# Autotracing bitmaps in FontForge¶

FontForge does not have a native autotrace, but it will happily use the output of two freely available programs which do autotracing. These are:

• Peter Selinger’s potrace

• Martin Weber’s autotrace program

Note

Autotrace 2.8 changed its argument conventions (around Dec 2001). New versions (after 15 Dec) of fontforge will not work with autotrace2.7, old versions of fontforge will not work with autotrace2.8. I see no way to make fontforge work with both or to detect the current version…

Note

I may not be loading the results of autotrace properly in all cases (I do in my test cases, of course). AutoTrace traces out both foreground and background regions, so I may sometimes leave behind a lump which represents a background area. Just delete it if it happens (and send me the image so I can fix things up).

You must download at least one of these, (and possibly build it), and install it somewhere along your PATH.

Having done that you must get an image into the background of the glyph(s) you want to autotrace. There are several ways of doing this:

From a bitmap font

If you want to autotrace a bitmap font then (from the FontView)

• (You will probably want to start out with a new font, but you might not)

• File ‣ Import

• select the bitmap font type (bdf, FON, embedded in a ttf file, TeX bitmap (GF, PK), etc.)

• turn on the [*] As Background flag

• This should place the bitmaps into the background of the glyphs in the font. Nothing will be visible in the font view, but if you open up an outline glyph view, you should see the bitmap version of the glyph as a grey background.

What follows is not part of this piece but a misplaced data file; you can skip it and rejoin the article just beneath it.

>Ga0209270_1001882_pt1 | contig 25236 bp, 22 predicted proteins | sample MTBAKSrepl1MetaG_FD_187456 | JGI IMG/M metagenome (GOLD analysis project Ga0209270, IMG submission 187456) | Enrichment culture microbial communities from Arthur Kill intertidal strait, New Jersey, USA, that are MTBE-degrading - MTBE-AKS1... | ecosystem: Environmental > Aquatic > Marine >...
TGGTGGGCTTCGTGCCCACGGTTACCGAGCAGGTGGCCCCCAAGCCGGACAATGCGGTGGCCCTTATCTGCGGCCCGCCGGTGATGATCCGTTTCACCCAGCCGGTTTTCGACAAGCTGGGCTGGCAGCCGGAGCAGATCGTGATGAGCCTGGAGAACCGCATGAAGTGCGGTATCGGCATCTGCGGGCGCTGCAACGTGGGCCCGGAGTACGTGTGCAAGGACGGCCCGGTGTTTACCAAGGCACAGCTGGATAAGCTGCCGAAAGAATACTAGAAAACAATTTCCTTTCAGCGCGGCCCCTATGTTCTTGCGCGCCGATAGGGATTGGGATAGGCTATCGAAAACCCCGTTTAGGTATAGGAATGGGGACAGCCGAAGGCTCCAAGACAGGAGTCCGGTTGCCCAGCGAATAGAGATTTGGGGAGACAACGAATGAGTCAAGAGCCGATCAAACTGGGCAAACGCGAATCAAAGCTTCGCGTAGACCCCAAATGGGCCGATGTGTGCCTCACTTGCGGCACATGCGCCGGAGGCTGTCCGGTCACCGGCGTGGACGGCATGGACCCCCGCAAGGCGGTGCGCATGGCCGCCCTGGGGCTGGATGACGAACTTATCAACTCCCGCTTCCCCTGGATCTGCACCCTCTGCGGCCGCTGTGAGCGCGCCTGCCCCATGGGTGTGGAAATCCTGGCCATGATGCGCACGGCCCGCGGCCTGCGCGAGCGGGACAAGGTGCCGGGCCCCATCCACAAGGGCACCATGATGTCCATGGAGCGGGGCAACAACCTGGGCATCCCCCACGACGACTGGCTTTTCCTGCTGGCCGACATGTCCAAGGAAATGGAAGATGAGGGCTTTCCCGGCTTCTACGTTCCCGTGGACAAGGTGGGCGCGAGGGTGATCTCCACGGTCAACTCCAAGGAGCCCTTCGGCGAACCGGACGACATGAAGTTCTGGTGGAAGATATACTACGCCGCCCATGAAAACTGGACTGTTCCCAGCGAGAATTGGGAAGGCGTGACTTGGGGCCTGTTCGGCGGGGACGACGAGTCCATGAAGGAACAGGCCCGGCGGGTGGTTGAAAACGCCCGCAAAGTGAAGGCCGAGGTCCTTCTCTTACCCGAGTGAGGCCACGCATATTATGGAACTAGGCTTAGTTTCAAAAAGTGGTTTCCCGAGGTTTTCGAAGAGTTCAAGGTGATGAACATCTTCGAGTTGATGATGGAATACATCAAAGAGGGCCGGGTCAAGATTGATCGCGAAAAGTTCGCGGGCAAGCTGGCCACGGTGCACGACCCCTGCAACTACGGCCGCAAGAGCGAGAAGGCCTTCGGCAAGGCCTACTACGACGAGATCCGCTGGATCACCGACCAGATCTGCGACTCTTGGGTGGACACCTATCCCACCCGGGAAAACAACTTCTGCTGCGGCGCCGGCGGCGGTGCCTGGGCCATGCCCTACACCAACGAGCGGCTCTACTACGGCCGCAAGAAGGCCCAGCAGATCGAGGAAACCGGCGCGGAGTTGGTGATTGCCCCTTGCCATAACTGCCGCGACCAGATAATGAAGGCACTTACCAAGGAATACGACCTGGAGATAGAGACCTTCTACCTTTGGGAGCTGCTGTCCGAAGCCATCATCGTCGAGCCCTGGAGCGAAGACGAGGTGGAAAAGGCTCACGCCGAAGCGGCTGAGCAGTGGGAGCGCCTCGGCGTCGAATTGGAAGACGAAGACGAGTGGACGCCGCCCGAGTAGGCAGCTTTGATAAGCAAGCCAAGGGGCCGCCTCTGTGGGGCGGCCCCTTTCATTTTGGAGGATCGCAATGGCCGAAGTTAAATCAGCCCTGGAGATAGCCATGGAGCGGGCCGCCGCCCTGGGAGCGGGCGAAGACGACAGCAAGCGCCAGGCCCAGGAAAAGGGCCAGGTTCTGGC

From the clipboard

If you have an application that supports sending image selections by mime type (kde does this), then you should be able to copy the image in that application and paste it into the appropriate glyph window in FontForge

From an image file

If you have a bitmap in an image (it works best if it IS a black and white bitmap image, rather than a color image)

• Open up an outline glyph view for the appropriate glyph

• Make the Background layer active (this is usually not necessary)

• File ‣ Import

• select Format=Image (this will show you any image format that fontforge supports)

• The image should now be visible in the background of this glyph

From multiple image files

If you have many images, you can load them with one command, but you must name them appropriately. For example if your font contains unicode characters U+0041 (LATIN CAPITAL LETTER A) through U+0049 (LATIN CAPITAL LETTER J) then create files called “uni0041.png”, “uni0042.png”, … “uni0049.png” containing the images for the appropriate characters, then (from the Font View)

• Select the requisite glyphs

• File ‣ Import

• select Format=Image template

• select the first of your images, “uni0041.png”

• This should load all images that match that template (“uni*.png”) into the appropriate glyph slot

Once you have background images in your font (and have installed an autotrace program)

• Select all the glyphs you wish to autotrace

• Element ‣ Autotrace

This can take a while, so be patient.

Note

Unless you are working with a TeX bitmap font, you will most likely have an extremely low resolution image. Autotrace programs work better the more resolution you give them.

If you hold down the shift key when you invoke AutoTrace from the menu then you will be prompted for arguments to pass to it, if you do not hold down the shift key FontForge will use the same arguments it used last time. AutoTrace’s arguments are described in “\$ autotrace -help” or in the README file that came with the program. Please do not specify input/output files or formats. FontForge fills these in.